5 Reasons Why Impact Travel Changed My Life

When I went on the Fathom cruise, I expected to be involved in something different; something that would change the way I viewed the world. I have been blessed to have been able to travel quite a bit in my life, and I love traveling. Growing up with family in Europe and modeling afforded me that.

Twenty years ago, I went to the Dominican Republic. I was working as a model in Miami Beach and got a job to be involved in a commercial that would be filmed there. It was all very glamorous, being flown there with a bunch of young models, and then driven to a luxury resort where we would stay for about five days to shoot the video. I was twenty-five and very shallow.


Fast forward twenty years later and I am now forty-five years old with a husband and two small children. I no longer live the carefree lifestyle I once had in Miami Beach. It's not about a simple bike ride to the beach, or a coffee date on Lincoln Rd. Now it's about changing diapers, grocery shopping, play dates, parks, and working.

So when I had an opportunity to be a guest on the Fathom Impact Cruise, a cruise that aims at changing the way people travel and sets the tone for opening up more discussions on volunteerism, I jumped on it. Not just because of the concept of traveling with a purpose but honestly just to get some time by myself, away from the hustle and bustle called life. A life that is a gift, but so often taken for granted. This cruise proved to be so much more. It changed my life forever. It changed it in five ways.

    1. I enjoyed being "trapped" on a boat for two days while we sailed to the Dominican Republic.
The Adonia is a small ship but they had a jam packed schedule for of activities. It forced me to get out of my comfort zone and do things like take walks, go to the library, complete workshops and just sit and be still. I explored. I dabbled. I tried food I usually wouldn't eat. I talked to people that I usually wouldn't talk to. Strangers that would become my friends.
    2. I was able to experience a different culture an enjoy the diversity.
From trying different foods on the ship from all over the world to walking into a country where music always surrounds you a long with a smile. The Dominicans are really friendly. They are God seeking people. Their gratitude all while living in such poor conditions was humbling.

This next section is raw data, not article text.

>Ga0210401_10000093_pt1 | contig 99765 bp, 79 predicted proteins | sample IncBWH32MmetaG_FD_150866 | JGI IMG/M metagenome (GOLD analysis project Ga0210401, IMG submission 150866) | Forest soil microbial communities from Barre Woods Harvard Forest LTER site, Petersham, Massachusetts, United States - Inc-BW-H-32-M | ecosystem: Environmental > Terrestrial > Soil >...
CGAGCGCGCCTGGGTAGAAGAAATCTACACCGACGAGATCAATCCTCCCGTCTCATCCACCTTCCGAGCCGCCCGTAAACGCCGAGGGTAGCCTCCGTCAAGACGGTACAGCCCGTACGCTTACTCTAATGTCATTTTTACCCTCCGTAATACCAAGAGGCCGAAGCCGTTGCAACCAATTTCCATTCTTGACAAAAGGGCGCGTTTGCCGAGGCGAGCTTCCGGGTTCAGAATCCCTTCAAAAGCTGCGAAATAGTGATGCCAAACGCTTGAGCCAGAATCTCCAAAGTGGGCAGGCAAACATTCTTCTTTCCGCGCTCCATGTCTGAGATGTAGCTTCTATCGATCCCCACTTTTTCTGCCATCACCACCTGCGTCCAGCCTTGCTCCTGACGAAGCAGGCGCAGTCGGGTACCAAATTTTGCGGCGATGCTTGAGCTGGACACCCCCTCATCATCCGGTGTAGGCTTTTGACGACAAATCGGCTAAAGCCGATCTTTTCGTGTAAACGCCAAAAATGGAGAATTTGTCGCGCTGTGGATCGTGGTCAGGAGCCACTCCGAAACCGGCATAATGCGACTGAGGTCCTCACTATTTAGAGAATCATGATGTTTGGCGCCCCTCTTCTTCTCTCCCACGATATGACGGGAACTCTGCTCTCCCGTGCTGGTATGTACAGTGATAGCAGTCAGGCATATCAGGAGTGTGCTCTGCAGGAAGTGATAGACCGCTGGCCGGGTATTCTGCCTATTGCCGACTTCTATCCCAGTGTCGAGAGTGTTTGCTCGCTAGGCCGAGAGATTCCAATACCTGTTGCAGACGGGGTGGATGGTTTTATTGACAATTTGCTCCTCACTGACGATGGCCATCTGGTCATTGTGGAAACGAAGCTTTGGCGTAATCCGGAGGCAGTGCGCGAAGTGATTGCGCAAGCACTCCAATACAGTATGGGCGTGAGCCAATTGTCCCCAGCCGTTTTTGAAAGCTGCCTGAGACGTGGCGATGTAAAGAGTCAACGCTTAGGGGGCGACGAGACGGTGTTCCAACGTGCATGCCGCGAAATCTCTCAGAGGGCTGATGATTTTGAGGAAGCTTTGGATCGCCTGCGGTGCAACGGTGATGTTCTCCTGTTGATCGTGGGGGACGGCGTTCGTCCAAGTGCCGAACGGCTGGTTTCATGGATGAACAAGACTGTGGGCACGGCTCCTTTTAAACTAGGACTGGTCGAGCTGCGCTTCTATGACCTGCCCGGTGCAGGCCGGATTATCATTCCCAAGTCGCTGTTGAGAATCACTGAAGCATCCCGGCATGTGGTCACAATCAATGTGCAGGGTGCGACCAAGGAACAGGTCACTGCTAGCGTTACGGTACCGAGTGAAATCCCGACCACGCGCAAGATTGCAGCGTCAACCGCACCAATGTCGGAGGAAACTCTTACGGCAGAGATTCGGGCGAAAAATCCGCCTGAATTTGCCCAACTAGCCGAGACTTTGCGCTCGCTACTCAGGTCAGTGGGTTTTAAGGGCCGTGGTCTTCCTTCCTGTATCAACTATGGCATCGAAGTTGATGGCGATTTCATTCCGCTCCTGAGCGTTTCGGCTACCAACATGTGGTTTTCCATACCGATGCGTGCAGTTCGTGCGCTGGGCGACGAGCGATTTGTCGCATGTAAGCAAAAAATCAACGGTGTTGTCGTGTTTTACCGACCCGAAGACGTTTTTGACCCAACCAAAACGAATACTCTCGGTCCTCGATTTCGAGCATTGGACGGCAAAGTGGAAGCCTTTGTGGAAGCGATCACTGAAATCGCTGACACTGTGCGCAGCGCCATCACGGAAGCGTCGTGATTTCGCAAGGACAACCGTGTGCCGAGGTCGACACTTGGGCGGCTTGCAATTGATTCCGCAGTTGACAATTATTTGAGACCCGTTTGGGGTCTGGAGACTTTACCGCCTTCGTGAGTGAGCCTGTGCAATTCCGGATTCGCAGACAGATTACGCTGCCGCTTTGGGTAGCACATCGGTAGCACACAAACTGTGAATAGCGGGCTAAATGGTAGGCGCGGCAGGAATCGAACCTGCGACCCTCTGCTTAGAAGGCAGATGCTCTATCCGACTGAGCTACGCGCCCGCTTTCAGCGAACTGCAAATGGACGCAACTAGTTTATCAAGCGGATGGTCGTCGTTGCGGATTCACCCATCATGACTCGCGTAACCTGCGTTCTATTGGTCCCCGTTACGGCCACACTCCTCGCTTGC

3. Because it was an "Impact Cruise," we were forced to get to know each other on the ship and through the impact activities and not keep to ourselves.
Like I said, I talked to people I usually wouldn't chat with. The first few hours I kept to myself. By the end of the trip I felt like I had left with about 300 more friends.
    4. The impact activities touched me to the core of my being.
I knew I would enjoy them, but I didn't realize how it would impact me and my life when I came back home. I was first overcome with emotion as we were traveling through the city of El Javier to get to the house to make the floors. We passed run down houses, half built with windows and doors missing, some with just a mattress to sleep on the floor. As we passed the bright colored buildings and half built houses, I saw a little girl sitting on a love seat in the middle of an open dirt floor. She was sucking on a pacifier. There was no one around her although I'm sure someone was close by. This is the type of neighborhood where everyone knows everyone. But it was hard to take in. Tears welled up in my eyes. I said to myself, "Not now, we're not even there yet."

When I was walking back to the boat from doing the Cement Floors Activity, I was overcome with emotion. Another gentleman that had been on the impact activity with me said that he wasn't emotional but felt emotion that he couldn't "fathom." What irony. We passed buckets of cement to each other for hours and didn't speak, however, we were so affected by what we participated in that we couldn't be silent to each other. We were bonded from that experience.

One thing that stuck with me is the gratitude people shared with us; for a concrete floor for a house that is big as my bedroom that would house a single father and two kids. Those kids just wanted to play on the floor. And the neighbors will get to come over for dinners because there is a local house now with a cement floor. Wow.

    5. I made a difference in someone's life.
Not only did we collectively help make concrete floors for a family, I made a small difference. A small difference maybe, but it was still a difference. I met the family that was moving into the house. He was a single father, about seventeen-years-old taking care of two children under the age of four. He did it with a smile too. The oldest pulled at his clothes and I asked what he wanted as he was crying. The father said that he wanted money to go to the local store, a daily battle I have with my own son. So I realized that he has the same issues as I do with my children which impacted me even more. We are different in our cultures but we are all struggle as parents. I will never forget that family and knowing that I played a part in helping made my travel experience 95% better. I am forever touched by my cruise with a purpose. It has left an imprint in my soul.

I was a guest on the Fathom cruise. All opinions are my own.

©2016 Lucee Santini, as first published on MomJunky.com.